Earlier this month, General Motors Company bolstered its cash reserves by issuing $4 billion in unsecured notes “to aid in general corporate purposes” as the Detroit-based automaker contends with the operational challenges caused by the coronavirus pandemic. Those GM notes have now been rated by credit rating agency, Fitch Ratings.
Fitch measures its ratings based on the ability of the debtor’s – in this case, GM’s – ability to pay back the debt. The firm assigned GM’s senior unsecured notes a rating of BBB-, with a “Stable” rating outlook. BBB- represents a “Good” credit rating, slotting below the A “High credit quality” yet above the BB “Speculative” rung. Furthermore, Fitch describes the general BBB rating as indicating that “expectations of default risk are currently low” and that “capacity for payment of financial commitments is considered adequate, but adverse business or economic conditions are more likely to impair this capacity.”
According to the Fitch Ratings note seen by GM Authority, the rating represents a slight downgrade from BBB. This downgrade was based on Fitch’s expectation that “the company’s credit profile will remain weak relative to its prior negative rating sensitivities for a prolonged period due to a likely extended period of macroeconomic weakness stemming from the coronavirus pandemic.”
Fitch’s scale consists of 11 rating levels, though each of those 11 also contains a few sub-ratings. From highest to lowest, the ratings are:
- AAA: highest credit quality
- AA: very high credit quality
- A: high credit quality
- BBB: good credit quality
- BB: speculative
- B: highly speculative
- CCC: substantial credit risk
- CC: very high levels of credit risk
- C: near default
- RD: restricted default
- D: default
For those who aren’t experts in corporate finances, an unsecured note is a loan that’s not secured by the issuer’s assets. Unsecured notes are similar to bonds, but typically offer a higher rate of return and have a few other structural differences.
The $4 billion in senior unsecured GM notes issued break into three categories:
- $1.0 billion of 5.40 percent notes due in 2023
- $2.0 billion of 6.125 percent notes due in 2025
- $1.0 billion of 6.80 percent notes due in 2027
The $4 billion in unsecured GM notes follows several other actions taken by the automaker to bolster its balance sheet and available credit. In late April, the Detroit-based automaker extended its $4 billion, 3-year credit line by $3.6 billion. Before that, in late March, GM drew down $16 billion from its available credit lines of the $16.5 billion available at the time. The automaker also extended its $2 billion, 364-day revolving credit line to April 2021, though that extension is earmarked for GM’s captive finance arm, GM Financial, which has a different cashflow structure and necessity compared to its parent.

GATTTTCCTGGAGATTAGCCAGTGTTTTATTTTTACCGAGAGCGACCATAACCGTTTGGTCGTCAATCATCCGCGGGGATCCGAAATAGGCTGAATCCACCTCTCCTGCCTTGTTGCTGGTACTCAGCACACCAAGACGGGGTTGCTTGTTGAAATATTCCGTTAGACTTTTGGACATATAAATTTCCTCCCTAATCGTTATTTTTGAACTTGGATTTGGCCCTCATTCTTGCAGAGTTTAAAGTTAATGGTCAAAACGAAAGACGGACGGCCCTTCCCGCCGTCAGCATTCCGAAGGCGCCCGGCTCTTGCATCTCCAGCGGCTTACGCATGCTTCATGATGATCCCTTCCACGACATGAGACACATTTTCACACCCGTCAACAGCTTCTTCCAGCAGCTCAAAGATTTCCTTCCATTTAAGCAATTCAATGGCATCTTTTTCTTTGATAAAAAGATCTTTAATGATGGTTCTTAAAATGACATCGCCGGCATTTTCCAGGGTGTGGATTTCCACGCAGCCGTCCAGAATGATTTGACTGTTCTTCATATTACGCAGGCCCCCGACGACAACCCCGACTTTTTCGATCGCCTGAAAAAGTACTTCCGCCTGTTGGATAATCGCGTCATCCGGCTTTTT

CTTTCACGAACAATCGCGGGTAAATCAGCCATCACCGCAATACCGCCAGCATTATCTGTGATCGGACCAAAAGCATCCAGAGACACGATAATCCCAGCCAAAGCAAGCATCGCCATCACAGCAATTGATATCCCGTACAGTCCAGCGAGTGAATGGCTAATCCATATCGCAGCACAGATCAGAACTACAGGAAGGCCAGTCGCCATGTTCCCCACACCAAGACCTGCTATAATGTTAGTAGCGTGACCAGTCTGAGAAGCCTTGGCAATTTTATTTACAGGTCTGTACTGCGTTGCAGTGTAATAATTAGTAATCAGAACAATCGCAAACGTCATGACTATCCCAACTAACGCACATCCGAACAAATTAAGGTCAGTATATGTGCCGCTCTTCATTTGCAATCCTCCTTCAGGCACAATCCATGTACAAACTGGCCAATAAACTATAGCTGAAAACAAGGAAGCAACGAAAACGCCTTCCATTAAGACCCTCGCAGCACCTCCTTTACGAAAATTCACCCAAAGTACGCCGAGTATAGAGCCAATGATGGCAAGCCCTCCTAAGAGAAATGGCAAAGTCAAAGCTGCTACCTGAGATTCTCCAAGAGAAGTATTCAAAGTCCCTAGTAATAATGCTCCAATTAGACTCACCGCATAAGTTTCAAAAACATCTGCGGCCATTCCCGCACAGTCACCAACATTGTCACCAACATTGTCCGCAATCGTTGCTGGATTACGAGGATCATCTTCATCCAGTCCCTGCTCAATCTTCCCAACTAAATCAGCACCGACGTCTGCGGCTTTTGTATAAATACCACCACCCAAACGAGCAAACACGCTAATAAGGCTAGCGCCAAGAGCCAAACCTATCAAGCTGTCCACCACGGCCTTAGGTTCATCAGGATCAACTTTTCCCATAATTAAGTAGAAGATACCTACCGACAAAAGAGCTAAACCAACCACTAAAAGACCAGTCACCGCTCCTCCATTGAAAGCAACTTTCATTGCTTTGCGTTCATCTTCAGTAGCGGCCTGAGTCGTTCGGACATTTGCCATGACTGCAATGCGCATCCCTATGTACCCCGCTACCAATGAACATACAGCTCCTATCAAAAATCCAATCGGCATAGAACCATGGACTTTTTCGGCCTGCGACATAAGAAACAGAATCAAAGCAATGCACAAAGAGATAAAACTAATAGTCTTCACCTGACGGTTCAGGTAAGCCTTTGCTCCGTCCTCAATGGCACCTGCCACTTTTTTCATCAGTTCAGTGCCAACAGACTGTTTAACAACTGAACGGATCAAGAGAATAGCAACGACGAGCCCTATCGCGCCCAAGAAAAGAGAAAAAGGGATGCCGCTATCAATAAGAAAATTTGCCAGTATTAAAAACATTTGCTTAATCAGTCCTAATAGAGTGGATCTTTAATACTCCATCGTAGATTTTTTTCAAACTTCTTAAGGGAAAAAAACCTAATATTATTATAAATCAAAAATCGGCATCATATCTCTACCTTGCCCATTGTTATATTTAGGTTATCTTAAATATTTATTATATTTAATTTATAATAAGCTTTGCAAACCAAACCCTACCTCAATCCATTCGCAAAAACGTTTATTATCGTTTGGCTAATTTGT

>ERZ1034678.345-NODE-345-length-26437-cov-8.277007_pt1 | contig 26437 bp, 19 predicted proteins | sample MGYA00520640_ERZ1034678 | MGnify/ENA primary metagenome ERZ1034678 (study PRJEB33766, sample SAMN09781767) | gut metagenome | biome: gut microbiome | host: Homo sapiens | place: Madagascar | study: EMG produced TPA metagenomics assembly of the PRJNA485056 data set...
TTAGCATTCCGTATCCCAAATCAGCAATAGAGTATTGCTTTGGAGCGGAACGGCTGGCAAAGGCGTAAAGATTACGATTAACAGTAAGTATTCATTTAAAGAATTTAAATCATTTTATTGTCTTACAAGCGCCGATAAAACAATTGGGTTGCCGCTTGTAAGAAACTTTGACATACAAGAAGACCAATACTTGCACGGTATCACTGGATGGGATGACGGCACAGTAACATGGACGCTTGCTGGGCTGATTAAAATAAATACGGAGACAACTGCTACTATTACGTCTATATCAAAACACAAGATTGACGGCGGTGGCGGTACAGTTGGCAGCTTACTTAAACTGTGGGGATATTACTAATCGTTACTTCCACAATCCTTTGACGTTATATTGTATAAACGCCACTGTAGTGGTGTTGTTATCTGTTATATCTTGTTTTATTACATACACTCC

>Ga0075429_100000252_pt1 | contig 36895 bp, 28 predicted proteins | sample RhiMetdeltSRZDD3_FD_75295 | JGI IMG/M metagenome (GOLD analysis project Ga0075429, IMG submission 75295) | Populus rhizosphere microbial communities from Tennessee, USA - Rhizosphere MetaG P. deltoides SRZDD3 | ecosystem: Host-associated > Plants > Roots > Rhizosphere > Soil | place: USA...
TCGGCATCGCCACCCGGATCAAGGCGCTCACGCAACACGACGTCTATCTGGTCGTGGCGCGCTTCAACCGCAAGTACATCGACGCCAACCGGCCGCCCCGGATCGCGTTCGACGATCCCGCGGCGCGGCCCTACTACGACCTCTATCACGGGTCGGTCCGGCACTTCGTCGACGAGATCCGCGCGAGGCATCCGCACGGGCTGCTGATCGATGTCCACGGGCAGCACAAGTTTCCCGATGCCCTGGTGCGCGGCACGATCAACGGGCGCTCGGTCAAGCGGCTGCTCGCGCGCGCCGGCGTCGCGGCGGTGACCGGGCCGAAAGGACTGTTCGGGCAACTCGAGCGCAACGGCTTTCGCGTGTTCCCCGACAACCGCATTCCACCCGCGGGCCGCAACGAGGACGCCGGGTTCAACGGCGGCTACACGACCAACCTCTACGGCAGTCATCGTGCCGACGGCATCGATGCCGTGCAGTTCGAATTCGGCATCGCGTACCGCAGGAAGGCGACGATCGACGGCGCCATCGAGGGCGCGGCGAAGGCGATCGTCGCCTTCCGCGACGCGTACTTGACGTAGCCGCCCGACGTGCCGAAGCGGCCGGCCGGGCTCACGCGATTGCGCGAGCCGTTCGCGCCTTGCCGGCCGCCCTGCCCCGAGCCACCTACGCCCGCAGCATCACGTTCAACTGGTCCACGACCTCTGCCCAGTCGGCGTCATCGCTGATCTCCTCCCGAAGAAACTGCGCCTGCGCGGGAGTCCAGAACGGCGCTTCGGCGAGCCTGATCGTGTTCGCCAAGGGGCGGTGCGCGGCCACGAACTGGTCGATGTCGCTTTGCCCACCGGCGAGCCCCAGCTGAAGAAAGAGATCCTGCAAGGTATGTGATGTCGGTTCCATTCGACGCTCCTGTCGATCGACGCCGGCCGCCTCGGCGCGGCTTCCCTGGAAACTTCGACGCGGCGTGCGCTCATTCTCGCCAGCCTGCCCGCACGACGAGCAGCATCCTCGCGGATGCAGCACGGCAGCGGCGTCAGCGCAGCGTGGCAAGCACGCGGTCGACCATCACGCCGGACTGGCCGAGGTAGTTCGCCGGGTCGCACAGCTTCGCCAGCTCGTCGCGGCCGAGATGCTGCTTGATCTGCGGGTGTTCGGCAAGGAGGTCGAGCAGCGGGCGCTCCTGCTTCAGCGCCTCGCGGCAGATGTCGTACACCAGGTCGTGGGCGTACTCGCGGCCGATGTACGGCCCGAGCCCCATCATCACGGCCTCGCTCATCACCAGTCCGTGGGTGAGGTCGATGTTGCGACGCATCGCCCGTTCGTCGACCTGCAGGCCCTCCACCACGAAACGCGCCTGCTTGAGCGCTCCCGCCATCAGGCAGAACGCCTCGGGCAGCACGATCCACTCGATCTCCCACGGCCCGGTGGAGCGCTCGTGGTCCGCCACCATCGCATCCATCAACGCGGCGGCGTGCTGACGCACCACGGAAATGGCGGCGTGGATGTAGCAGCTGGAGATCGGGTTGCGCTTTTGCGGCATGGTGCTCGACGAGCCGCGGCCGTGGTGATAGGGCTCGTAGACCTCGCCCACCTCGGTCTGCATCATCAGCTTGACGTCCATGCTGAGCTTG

Actions to bolster cash reserves all take place as the automaker’s vehicle production remains idled in North America as a result of the COVID-19 pandemic. The circumstance puts GM – along with most other automakers – in a very difficult financial position that see it burn through cash while bringing in significantly less revenue than normal. To minimize the impact, General Motors has implemented various austerity measures, including suspending its quarterly cash dividend on common stock as well as its voluntary share repurchase program. The General has also “taken other significant austerity measures to preserve near-term available cash,” such as deferring payments to employees. As of this writing, GM production is slated to restart on May 18th.
Most recently, GM reported a slight profit for the first quarter 2020. It was the only American automaker to do so, as Ford and FCA posted significant, billion-dollar losses. Results for the second quarter are expected to result in a loss.
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